The final two sacks were examples of Miller’s ability to transition from move to move quicker than Clary could react. On the first one, Miller fired off the ball like he was going to head upfield on a speed rush, but he then planted his left foot to cut back to the inside, going directly at Clary on a bull rush.

At that point, Clary understandably stopped his feet and anchored to absorb the blow of a full-speed Miller trying to drive him into the backfield.

But just as Clary stiffened to stop the bull rush, Miller planted his right foot and cut back upfield. At this point, Clary was finished. He simply wasn’t agile enough to stop sliding his feet and get back to the outside. The last thing he could do was to try to dive at Miller’s legs, but Miller was already by him at that point, and hit Rivers to force a fumble.

Less than 10 minutes later in the third quarter, Miller did it again. Once again, Miller started to the outside, then started to chop his feet to engage Clary with an upfield move. Once again, Clary stopped his feet to try to center his momentum, and when he did that Miller again slid back to the outside. Clary was forced to lunge at Miller ineffectively again as Miller hit Rivers and knocked the ball loose for another fumble.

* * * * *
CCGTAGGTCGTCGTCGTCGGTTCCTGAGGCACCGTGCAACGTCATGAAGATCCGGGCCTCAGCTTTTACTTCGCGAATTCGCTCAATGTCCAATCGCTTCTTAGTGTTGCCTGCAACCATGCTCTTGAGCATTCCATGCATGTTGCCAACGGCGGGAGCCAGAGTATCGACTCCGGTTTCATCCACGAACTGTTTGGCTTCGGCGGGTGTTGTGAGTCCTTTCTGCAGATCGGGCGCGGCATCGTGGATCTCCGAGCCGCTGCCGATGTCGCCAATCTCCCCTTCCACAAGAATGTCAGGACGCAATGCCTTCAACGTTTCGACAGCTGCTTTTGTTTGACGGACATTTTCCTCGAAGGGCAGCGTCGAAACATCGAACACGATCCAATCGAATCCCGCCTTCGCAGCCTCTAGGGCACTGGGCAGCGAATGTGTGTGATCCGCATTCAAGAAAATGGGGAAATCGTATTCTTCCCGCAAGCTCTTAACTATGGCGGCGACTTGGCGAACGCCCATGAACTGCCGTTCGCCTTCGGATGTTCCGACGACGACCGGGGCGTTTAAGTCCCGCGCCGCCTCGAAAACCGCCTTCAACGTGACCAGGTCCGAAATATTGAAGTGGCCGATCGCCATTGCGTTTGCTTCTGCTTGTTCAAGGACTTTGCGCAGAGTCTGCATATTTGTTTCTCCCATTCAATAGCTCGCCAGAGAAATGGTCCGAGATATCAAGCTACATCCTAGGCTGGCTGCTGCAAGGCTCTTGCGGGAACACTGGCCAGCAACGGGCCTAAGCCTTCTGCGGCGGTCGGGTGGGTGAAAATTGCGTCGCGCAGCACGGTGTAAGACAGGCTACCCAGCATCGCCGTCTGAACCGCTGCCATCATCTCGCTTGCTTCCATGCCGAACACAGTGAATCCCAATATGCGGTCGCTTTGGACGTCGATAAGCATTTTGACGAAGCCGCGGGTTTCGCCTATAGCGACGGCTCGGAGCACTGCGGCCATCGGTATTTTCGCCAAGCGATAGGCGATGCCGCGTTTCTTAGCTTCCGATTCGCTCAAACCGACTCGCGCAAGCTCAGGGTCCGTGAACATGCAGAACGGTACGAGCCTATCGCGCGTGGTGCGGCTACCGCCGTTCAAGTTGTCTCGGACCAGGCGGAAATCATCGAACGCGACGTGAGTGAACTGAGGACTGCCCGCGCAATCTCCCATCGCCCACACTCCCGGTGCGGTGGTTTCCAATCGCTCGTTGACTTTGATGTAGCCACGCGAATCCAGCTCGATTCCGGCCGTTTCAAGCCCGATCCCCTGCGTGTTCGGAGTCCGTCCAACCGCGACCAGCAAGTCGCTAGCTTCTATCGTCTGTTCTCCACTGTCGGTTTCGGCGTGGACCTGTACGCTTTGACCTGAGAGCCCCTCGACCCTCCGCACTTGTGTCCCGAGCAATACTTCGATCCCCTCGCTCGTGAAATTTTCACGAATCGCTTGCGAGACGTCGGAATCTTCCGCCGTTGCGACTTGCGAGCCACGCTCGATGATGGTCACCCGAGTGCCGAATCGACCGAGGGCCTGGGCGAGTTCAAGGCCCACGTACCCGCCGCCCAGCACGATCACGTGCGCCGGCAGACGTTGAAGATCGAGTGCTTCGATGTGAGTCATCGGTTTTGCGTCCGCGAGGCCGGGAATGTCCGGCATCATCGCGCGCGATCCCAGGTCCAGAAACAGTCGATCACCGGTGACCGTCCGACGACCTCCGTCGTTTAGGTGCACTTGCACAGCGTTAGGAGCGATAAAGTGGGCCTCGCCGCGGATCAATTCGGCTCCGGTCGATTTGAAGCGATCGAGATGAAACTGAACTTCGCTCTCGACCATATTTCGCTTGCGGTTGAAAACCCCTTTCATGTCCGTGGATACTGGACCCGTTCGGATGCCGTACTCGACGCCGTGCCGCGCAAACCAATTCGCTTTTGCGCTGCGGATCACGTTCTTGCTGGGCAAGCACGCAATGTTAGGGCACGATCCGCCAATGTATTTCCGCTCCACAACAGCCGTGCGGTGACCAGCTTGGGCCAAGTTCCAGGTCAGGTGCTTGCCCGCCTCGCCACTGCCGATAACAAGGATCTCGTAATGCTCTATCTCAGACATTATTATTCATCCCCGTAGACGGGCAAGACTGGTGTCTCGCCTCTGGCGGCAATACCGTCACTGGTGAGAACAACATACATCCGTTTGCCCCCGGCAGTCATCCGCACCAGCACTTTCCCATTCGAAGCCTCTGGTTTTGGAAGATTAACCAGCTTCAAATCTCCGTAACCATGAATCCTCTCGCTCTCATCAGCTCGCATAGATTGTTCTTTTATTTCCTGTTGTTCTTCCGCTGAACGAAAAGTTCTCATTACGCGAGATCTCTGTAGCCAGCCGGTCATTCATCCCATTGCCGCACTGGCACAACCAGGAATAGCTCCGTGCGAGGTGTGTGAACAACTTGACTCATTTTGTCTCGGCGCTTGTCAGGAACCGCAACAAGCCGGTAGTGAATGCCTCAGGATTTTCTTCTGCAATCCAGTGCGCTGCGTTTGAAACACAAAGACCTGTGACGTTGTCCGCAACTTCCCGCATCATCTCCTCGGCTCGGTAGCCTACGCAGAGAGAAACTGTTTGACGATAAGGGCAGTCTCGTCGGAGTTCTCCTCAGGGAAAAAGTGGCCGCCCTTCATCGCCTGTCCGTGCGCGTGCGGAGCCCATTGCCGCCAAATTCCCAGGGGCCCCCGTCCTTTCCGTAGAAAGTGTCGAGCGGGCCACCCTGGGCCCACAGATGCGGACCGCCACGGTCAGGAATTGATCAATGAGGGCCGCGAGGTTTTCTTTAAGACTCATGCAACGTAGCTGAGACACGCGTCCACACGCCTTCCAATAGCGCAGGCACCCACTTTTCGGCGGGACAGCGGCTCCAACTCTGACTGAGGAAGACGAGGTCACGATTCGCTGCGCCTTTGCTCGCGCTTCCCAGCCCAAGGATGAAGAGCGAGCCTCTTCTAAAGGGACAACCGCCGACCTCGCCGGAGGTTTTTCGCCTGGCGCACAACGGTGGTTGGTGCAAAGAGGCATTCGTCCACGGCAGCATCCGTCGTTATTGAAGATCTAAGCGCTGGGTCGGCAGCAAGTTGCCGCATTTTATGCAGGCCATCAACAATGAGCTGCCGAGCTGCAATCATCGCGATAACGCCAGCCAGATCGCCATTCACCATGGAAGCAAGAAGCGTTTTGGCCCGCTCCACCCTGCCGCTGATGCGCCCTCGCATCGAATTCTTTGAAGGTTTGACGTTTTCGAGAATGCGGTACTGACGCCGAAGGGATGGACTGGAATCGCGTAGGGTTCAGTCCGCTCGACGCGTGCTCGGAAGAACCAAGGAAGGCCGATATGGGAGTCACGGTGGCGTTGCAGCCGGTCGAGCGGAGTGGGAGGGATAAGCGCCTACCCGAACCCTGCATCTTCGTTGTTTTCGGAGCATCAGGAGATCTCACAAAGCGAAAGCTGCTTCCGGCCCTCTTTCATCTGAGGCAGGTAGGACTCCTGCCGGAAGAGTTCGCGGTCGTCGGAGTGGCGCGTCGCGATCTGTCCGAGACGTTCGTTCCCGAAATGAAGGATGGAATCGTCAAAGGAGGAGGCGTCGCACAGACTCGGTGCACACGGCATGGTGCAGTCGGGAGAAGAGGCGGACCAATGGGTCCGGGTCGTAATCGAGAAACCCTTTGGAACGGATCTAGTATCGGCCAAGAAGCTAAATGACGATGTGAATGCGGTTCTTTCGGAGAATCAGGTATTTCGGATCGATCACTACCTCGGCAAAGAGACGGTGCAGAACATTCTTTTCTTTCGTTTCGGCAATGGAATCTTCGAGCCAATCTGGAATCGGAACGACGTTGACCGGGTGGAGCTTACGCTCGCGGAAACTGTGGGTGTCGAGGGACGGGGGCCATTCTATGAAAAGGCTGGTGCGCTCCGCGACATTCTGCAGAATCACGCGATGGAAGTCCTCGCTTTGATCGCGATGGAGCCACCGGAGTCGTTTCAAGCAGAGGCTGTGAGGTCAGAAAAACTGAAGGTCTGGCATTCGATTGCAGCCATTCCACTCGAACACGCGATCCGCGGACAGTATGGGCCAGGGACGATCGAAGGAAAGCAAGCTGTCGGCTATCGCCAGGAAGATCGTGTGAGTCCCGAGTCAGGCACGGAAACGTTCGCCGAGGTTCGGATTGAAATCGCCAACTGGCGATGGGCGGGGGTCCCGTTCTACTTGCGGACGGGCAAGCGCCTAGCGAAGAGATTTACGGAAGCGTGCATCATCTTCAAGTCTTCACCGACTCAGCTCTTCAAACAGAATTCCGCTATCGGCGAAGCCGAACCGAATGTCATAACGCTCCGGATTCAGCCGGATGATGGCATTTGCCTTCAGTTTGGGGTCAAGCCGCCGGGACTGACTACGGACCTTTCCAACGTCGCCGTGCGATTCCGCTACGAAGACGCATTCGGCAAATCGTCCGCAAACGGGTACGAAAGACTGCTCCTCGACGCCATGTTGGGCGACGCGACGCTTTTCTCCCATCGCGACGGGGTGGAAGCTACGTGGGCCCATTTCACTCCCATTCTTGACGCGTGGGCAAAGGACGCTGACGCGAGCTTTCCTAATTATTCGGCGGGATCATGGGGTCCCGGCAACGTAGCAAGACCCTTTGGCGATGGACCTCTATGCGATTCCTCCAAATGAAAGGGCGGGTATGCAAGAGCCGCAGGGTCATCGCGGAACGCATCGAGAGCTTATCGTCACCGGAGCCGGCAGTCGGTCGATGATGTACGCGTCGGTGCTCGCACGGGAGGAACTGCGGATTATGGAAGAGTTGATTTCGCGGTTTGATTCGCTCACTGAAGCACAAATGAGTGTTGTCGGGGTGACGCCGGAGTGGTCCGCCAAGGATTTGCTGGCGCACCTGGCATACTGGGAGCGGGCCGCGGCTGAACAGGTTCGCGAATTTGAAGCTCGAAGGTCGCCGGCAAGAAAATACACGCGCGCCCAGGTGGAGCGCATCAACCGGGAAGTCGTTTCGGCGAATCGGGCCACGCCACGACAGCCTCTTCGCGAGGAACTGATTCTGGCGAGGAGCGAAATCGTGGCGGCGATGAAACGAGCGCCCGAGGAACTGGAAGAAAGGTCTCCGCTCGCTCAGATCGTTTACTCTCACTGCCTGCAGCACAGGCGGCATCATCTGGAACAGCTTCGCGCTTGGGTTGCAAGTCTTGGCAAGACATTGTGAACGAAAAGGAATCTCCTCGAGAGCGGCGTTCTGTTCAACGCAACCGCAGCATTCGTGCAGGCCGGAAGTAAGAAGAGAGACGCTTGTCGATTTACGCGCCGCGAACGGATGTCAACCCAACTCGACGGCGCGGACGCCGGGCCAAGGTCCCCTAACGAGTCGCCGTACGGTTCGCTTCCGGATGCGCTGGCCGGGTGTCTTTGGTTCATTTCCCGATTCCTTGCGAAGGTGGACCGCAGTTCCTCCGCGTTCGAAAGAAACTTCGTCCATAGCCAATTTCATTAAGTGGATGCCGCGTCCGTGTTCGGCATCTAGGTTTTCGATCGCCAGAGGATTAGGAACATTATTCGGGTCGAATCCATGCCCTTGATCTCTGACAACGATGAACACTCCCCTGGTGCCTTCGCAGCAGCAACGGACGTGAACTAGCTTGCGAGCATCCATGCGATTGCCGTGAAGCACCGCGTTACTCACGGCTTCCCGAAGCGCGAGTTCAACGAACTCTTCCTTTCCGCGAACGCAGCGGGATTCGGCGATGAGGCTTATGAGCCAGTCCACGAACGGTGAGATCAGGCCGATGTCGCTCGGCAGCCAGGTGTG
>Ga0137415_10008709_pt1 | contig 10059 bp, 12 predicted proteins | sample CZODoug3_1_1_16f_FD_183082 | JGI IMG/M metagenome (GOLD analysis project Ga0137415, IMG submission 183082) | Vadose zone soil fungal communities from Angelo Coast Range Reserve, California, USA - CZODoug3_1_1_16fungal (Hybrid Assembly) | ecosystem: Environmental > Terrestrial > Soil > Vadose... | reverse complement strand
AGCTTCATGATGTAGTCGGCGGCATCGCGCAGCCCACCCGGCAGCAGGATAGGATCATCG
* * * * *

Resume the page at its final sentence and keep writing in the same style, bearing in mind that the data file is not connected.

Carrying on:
The only way the Chargers could prevent Miller from causing havoc was by reducing the number of Clary’s decisions. If San Diego had assigned a tight end or a back to help Clary on the outside, then Clary could have focused on stopping inside moves and bull rushes without worrying as much about being outmatched by Miller’s speed to the outside. Without that, Miller’s agility was simply too much for Clary to handle.


The Bears offensive line has been a problem for years, but they haven’t had many days worse than the one they turned in on Monday night against the 49ers.

Aldon Smith picked up 5.5 sacks, and the blame could be shared nearly equally between left tackle J’Marcus Webb and right tackle Gabe Carimi.

Smith beat Webb for the first two sacks. On the third sack, Smith started out lined up against Webb, but he looped inside on a line twist with Justin Smith. Guard Chilo Rachal failed to pick up Aldon Smith, but at the same time, Webb was beaten by Justin Smith. The sack was given fully to Aldon Smith, but he could have shared it with Justin Smith as both wrapped up and took Jason Campbell to the ground.

For the next sack, Aldon Smith slid over to the other side to torment Carimi. He used a stutter step to beat Carimi to the inside. He then shared his next sack with Justin Smith as both bull rushed to drive Carimi and Webb respectively into the backfield to meet at Campbell.